The Crouch Valley Line’s one train every forty minutes must be a nightmare for Greater Anglia and passengers alike, and I suspect that Greater Anglia have a cunning plan to run a two tph service on the line.

It appears that the track layout can achieve this, with the two trains passing at North Fambridge station. But as they don’t run two tph on this branch there must be other limitations.

Foremost of these could be the three tph service on the Shenfield to Southend Line.

So sorting out the Shenfield to Southend Line might improve the service on the Crouch Valley Line.

Conclusion

I have come to these conclusions about services between Liverpool Street and Southend Victoria stations..

  • A Fast Greater Anglia express service could probably achieve a sub-fifty minute time.
  • A Slow Crossrail service, could probably do the trip in an hour.
  • Better interchange with Crouch Valley Line and Great Easstern Main Line services would be achieved.
  • Four Fast and four Slow services in each hour is possible.

My choice for the Liverpool Street to Southend Victoria service would be as follows.

  • Four tph – Crossrail Class 345 trains – Stopping at all stations.
  • Four tph – Greater Anglia Class 745 trains – Stopping at Southend Airport, Billericay, Shenfield and Stratford.

Or the simple option of just running the four Crossrail trains.

Crossrail to Southend, isn’t a ridiculous aspiration.

August 11, 2017 Posted by | Travel | , , , , , , | 1 Comment

Up And Down The Crouch Valley Line

The Crouch Valley Line runs from Wickford station on the Liverpool Street to Southend Victoria Line and Southminster in deepest Essex via the sailing town of Burnham-on-Crouch.

This Google Map shows the route of the line.

The Crouch Valley Line

The Crouch Valley Line

Stations on the line are at Wickford, Battlesbridge, South Woodham Ferrers, North Fambridge, Althorne, Burnham-on-Crouch and Southminster.

I took these pictures as I went from Wickford station to Southminster station on the Crouch Valley Line. On the way back, I stopped off at Burnham-on-Crouch station and found an excellent snack lunch at Cafe-Dairy in the town.

It certainly isn’t your average rural railway line.

  • The six stations on the line are in pretty good condition.
  • All except North Fambridge station are single platform stations, so are effectively step-free.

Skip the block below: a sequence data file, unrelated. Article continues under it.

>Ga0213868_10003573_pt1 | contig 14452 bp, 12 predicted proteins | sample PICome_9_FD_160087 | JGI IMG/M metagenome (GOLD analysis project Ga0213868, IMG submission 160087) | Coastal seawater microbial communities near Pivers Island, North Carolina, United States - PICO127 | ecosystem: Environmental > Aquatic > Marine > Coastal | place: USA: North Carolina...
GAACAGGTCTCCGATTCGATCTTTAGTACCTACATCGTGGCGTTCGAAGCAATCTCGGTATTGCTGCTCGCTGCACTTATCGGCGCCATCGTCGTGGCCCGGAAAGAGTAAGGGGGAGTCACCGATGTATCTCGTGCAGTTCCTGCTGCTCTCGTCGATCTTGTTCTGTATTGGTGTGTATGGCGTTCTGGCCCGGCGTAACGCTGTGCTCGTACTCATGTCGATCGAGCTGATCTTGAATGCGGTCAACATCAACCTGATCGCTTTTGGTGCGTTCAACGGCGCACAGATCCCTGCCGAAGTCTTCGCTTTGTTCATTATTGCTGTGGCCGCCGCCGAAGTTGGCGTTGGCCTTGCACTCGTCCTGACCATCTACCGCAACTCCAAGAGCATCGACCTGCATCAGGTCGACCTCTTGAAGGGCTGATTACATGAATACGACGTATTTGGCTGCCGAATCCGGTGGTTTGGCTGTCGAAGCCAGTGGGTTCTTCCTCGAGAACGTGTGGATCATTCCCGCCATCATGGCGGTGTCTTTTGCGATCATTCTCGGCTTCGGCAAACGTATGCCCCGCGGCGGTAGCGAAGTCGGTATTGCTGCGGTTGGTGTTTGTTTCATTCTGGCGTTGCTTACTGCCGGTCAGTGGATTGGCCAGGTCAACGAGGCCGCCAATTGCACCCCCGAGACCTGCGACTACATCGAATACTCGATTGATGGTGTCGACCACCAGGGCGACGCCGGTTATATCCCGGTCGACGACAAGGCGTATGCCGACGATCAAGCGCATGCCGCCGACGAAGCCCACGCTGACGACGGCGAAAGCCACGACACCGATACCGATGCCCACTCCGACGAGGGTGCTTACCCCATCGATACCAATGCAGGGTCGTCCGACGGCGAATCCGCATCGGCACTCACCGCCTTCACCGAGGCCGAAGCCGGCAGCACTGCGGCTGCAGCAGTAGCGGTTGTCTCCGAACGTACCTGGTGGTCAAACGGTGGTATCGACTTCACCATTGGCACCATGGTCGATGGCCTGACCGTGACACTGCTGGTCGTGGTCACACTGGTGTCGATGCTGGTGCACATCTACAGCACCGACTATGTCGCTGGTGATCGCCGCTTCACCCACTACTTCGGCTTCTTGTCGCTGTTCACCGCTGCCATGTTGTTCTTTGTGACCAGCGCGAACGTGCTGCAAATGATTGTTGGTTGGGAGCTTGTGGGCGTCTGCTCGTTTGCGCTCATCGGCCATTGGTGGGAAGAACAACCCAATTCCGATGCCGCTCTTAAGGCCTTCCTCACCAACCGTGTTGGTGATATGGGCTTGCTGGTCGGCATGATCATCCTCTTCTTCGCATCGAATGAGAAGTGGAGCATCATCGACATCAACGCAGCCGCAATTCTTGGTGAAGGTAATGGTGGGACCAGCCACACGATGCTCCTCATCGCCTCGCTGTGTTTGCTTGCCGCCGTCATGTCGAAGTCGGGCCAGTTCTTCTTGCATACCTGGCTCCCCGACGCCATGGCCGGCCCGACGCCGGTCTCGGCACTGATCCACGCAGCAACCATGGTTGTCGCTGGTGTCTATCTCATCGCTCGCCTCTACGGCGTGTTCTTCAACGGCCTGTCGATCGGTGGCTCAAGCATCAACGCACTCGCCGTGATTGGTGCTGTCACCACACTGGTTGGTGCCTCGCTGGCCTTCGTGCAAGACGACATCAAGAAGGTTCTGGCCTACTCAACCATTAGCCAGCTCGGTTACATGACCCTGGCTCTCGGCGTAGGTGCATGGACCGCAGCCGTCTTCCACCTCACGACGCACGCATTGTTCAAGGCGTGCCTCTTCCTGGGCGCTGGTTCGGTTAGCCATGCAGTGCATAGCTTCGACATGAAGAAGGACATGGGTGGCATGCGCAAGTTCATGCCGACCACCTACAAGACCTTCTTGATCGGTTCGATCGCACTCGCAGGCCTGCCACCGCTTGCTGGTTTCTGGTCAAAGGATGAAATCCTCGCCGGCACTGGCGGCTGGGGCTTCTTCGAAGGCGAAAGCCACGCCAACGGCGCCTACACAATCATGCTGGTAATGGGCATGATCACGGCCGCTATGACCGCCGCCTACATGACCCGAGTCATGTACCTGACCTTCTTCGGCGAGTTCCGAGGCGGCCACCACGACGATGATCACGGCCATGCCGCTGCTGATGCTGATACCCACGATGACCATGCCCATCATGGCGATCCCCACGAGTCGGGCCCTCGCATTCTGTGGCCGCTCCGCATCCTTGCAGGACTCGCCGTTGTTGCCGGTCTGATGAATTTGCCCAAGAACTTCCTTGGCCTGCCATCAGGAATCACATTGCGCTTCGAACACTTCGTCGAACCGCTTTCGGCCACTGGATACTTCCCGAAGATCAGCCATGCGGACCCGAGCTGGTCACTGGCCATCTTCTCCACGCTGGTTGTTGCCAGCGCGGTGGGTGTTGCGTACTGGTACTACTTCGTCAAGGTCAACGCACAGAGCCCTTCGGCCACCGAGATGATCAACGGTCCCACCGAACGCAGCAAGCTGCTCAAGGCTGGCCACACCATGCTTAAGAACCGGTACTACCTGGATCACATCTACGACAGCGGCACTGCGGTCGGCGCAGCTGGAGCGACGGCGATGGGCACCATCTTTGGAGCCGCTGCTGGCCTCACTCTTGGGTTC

• The line goes through marshes and country with a lot of birds. Very Snow Goose!
  • Most of the stations, seem to have adequate car parking.
  • The electrification doesn’t appear to be in the best of health, but then that could be said for much of East Anglia’s railways.

If it has one major problem, it is that trains seem to run every forty minutes.

Growth In Passenger Numbers

Two factors will see the number of passengers using this line grow in the future.

Someone in Burnham told me, that they were building a lot of new housing along the line, which surely will generate traffic.

Also, the RSPB’s flagship reserve at Wallasea, that has been built with tunnel spoil from Crossrail, is just across the river at Burnham-on-Crouch.

This Google Map shows the area.

Burnham-on-Crouch, the River Crouch And Wallasea Island

Burnham-on-Crouch, the River Crouch And Wallasea Island

The Crouch Valley Railway goes across the top of the map and stops at Burnham-on-Crouch station.

I walked down to the River, going past the cinema.

Will a proper route from the station to Wallasea Island on the other side of the River Crouch be created using a bus and a ferry?

There is also a very low possibility of a new nuclear power station at Bradwell, which could increase traffic to Southminster.

A Two Trains Per Hour Service

The current schedule meant I had a forty minute wait for a train after my lunch. I made a mistake calculating when the train would leave and I arrived back at the station a few minutes after the train had left.

Forty minutes is a long time to wait for a train in a station with few facilities on a sunny day.

If traffic does grow on the line, as I indicated in the previous section, two trains an hour will be a necessity.

The reason for the current weird interval is that if you look at the time-table, trains take thirty-one minutes to do the Journey.

If you add in the turn-round time, when train staff do what they have to do and that to run the service, the two trains must pass at the only passing loop at North Fambridge station, it becomes obvious, that the fastest sensible time for the journey adding in all the extras is forty minutes.